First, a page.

The “Up” Command

There is one thing you can train your parrot to do that will improve and help maintain your relationship, it is to step up on command.  This can be done with a simple two word command, “Step up” or as I use with my birds, “UP”.  The command should be used whenever want your bird to step on to your hand from where it is.   It is a very simple and clear way to establish the beginning of a training routine.

The most important time to use the up command is when removing your bird from his cage or from his play stand.  When you first purchase your bird, you may let your bird  crawl out of his cage on his own.  But after a few weeks of handling, as your new pet Parrot becomes your friend,  you should establish the “UP” command.   By using the up command, you can often avoid the tricky issue of cage territoriality.  Birds who develop cage territoriality will snap at you when you reach into the cage or simply refuse to come out.  This causes owners to become reluctant to put their hand into the cage, thus creating a situation where the bird rules the roost.

If such problems already exist, you may be “hand shy” at this point: you pull your hand away as soon as you see the beak head down towards your finger. A few good parrot bites can make anyone afraid to put their hand near their parrot.  However, birds often use their beaks like a third hand to help them balance.  Pulling your hand away gives them the message that you are an “unreliable” perch or just as if they are in a tree they would be happier to step on to a stable larger branch instead of a small floppy branch.

In most cases it is best teach the up command with a stick first.

So, start with the up command by training your pet bird to step up on a long stick rather than on your hand. This allows you to avoid giving mixed messages, which is what happens when you pull your hand away after giving the up command because you fear being bitten.  Gently press the stick against the bird’s chest the same way you would your hand.  Firmly give the up command and push gently until the bird has to step up to avoid falling off the perch. There is no need to use much pressure, as a bird will generally step up as soon as it feels itself leaning back off the perch, but be very direct and clear with this method. If you let the bird run off and start to chase it with the stick, you are sabotaging the very thing you are trying to establish: gentle dominance.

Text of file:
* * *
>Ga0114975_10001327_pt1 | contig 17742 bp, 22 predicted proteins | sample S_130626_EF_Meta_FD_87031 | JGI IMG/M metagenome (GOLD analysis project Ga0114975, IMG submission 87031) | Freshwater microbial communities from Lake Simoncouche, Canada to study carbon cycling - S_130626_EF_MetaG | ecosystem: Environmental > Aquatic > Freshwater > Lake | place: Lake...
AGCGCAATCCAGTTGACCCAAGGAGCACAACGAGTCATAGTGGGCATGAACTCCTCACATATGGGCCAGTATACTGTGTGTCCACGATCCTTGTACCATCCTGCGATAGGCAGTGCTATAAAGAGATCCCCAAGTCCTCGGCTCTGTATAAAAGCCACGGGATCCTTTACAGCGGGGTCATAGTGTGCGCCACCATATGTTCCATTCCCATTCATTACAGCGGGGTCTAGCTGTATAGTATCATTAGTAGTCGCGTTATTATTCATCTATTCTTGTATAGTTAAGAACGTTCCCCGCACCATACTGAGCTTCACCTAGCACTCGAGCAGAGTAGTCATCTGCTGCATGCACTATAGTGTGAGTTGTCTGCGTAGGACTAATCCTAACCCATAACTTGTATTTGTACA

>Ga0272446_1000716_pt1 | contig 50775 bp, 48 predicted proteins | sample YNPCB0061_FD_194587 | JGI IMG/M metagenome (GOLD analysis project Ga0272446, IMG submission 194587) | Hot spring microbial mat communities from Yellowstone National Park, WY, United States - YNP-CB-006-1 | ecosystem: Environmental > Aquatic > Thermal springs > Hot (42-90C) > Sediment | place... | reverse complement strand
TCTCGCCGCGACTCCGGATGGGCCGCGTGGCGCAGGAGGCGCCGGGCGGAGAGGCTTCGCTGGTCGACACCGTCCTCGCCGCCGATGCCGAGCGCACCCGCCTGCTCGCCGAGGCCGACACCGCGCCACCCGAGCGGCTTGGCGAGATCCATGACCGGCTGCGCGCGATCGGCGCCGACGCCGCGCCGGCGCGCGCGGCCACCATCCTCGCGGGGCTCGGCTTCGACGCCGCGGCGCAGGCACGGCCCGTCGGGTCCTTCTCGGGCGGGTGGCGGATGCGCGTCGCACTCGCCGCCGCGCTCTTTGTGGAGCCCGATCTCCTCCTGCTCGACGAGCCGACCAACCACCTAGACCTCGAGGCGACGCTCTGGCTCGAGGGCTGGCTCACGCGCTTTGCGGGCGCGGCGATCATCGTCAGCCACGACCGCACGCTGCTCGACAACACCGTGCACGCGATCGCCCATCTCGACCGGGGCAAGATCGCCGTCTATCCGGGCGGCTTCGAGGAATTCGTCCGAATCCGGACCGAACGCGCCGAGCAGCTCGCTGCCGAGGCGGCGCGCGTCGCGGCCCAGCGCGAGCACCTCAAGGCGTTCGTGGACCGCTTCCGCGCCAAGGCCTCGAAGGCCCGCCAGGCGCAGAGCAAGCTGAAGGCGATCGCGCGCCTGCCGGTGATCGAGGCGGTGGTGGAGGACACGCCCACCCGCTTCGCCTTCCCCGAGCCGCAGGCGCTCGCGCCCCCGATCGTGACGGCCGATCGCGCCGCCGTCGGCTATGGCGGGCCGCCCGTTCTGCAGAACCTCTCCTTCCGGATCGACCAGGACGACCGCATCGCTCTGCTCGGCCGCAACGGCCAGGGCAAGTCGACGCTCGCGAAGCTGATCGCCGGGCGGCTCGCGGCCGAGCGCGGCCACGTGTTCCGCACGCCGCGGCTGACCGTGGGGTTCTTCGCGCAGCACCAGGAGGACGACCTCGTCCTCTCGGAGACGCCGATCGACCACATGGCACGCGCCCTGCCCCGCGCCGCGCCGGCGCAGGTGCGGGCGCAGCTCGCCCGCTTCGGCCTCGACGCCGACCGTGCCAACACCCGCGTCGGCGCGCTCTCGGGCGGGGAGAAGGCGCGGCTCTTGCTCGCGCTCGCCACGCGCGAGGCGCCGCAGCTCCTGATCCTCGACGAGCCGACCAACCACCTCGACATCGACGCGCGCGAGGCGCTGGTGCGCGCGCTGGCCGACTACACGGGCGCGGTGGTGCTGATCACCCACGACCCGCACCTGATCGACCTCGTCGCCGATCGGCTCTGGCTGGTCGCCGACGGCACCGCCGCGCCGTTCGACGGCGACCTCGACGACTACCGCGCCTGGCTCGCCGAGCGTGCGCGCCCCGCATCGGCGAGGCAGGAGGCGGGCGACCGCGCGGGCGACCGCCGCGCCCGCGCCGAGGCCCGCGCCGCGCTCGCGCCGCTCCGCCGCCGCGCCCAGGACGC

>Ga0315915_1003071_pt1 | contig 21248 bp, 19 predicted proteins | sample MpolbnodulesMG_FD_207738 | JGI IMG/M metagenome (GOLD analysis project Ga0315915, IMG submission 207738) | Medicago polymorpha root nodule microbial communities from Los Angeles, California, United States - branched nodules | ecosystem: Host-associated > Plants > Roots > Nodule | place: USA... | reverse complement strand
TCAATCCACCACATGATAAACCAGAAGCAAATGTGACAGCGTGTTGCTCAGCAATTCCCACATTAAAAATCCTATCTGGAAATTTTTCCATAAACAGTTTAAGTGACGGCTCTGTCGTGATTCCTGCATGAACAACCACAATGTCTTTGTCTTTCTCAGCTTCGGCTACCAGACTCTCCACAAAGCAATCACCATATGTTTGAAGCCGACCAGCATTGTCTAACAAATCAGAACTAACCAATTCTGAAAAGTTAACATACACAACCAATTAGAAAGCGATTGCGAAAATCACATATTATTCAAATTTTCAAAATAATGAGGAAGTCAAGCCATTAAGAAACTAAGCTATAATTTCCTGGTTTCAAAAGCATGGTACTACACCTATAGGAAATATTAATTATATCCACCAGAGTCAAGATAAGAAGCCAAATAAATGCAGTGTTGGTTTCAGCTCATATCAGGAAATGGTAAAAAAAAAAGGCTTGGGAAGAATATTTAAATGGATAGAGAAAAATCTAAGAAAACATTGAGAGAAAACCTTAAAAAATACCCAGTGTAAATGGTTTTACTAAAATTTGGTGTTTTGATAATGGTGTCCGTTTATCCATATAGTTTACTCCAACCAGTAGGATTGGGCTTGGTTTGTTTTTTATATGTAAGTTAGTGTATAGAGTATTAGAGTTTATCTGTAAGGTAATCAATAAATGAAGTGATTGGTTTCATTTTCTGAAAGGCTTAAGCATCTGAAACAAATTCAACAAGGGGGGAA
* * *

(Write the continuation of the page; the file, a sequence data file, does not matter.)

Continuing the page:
Certain species have a reputation for becoming aggressive during the Spring or when hormones are raging, Amazon parrots in particular. It is highly recommended that you stick train an Amazon and keep up this training throughout its early years so that it will be comfortable with stepping up on the stick when it reaches maturity.

Remember that this training is not just for large parrots. Small parrots such as Cockatiels need this sort of gentle dominance as well. Teaching a Cockatiel to step up when it is a baby is one of the best ways to prevent future behavioral problems.

Once your bird steps up on the stick on command, you can start to train your bird to step up on command onto your hand.  Do this away
from the cage first.

            It is a good idea to have a  floor standing  “T-STAND” for this.  Set the bird on the perch, look it straight in the eye, then put your hand against its chest and press gently while saying, “UP”.  You can occasionally give your bird a treat for obeying the up command, but don’t give a treat every time. Simple praise is an excellent way to reinforce good behavior. 

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